and if you have nothing better to offer than sarcastic attempts to change the subject and discredit me, rather than further the topic (as you have done over a number of successive posts now) I will be reporting you and seeing how the moderators view it.
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#1570135 - 12/04/10 03:35 PM Re: A Lesson in Lumbricales [Re: Nyiregyhazi]
Mark_C Offline
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It doesn't help you look smart to keep copy/pasting the same thing over and over -- regardless of your reason.

A little less persistence would probably help you. smile
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#1570138 - 12/04/10 03:38 PM Re: A Lesson in Lumbricales [Re: keyboardklutz]
Nyiregyhazi Offline
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If I get a credible follow up to that point, rather than a flimsy attempt to discredit it, I'll stop repeating it. When kbk can produce a photo of a chain doing what I asked him to, then I'll consider the possibility that the mechanical laws are in error.
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#1570141 - 12/04/10 03:40 PM Re: A Lesson in Lumbricales [Re: keyboardklutz]
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Maybe you missed this:
Maybe if I illustrate: yesterday you were convinced that the intrinsics were strong muscles. Today you aren't. Now is that because I kept on telling you this? Or is it because I supplied such good references that you had no choice but accept it?

No it's your turn convince me.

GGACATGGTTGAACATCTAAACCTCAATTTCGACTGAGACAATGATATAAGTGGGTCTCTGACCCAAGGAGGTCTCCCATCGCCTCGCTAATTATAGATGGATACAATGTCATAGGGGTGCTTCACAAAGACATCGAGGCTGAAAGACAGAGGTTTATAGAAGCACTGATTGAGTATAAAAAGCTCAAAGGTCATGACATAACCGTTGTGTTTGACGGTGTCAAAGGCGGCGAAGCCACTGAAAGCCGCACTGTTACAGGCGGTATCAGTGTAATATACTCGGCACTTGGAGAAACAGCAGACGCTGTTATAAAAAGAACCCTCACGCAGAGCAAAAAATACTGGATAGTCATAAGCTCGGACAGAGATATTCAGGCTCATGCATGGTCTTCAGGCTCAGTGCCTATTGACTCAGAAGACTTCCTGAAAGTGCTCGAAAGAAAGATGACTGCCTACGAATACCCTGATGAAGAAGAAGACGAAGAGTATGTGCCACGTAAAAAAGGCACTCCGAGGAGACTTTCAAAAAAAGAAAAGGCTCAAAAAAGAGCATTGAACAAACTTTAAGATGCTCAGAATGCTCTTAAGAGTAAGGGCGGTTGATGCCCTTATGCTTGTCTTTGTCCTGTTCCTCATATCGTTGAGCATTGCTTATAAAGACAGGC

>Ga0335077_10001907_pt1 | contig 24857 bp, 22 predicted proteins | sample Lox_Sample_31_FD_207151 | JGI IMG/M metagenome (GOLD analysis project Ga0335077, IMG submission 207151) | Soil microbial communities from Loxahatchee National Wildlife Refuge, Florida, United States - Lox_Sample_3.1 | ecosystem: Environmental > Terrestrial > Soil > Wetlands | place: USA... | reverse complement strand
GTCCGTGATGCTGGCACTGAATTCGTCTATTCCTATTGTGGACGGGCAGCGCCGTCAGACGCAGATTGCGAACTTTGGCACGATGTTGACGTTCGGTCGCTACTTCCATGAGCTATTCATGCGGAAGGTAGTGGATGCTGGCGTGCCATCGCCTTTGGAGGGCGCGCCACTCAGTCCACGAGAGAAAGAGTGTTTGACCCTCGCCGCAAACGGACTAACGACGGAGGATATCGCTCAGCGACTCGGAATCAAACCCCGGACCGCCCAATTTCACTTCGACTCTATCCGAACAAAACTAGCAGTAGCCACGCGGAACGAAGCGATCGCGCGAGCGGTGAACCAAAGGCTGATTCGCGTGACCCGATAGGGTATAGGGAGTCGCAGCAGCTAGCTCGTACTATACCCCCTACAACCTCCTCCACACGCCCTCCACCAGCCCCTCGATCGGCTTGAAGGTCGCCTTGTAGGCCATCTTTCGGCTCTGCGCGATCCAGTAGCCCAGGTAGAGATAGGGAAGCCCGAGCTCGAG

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#1570143 - 12/04/10 03:43 PM Re: A Lesson in Lumbricales [Re: keyboardklutz]
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I'll repeat this part again first, in direct response to your attempt to change the subject.

"Elementary laws of mechanics do not require citations. They are accepted. I did not say that mechanical papers have no citations. However, they do not need to cite every fundamental law of foundation level mechanics. There is no dispute over them."

classical mechanics have been established for hundreds of years.

and I'll repeat this once more, to remind you of the point that you are trying to change the subject from:

"If you have the slightest interest in discussing what is and isn't physically possible in piano playing (rather than in argument for its own sake) you'll ask yourself why you cannot produce a photo of a chain doing what I have asked you to make it do. A human arm cannot do that either. The onus is you to prove that you can defy mechanics, not on me to prove a simple truth."

If you have a point of relevance to make then make it. Stop trying to tell me to prove established mechanics and start proving how YOU supposedly defy it.
_________________________
http://pianoscience.blogspot.com/

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#1570145 - 12/04/10 03:46 PM Re: A Lesson in Lumbricales [Re: keyboardklutz]
keyboardklutz Offline
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Registered: 05/21/07
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I don't think you get it. You convince people with the authorities you can call on just as I convinced you. There's no other way.
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snobbyish, yet maybe helpful.
http://keyboardclass.blogspot.com/


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#1570147 - 12/04/10 03:48 PM Re: A Lesson in Lumbricales [Re: keyboardklutz]
Nyiregyhazi Offline
2000 Post Club Member

Registered: 07/24/09
Posts: 2464
If you don't believe me then do this and prove that I'm wrong:

"If you dispute that then get a chain that is attached at two points that are at a distance of the chains length. Then show me that chain dropping to the floor. Alternately, attach a chain at one end only and show me a photo of it being supported horizontally without collapsing."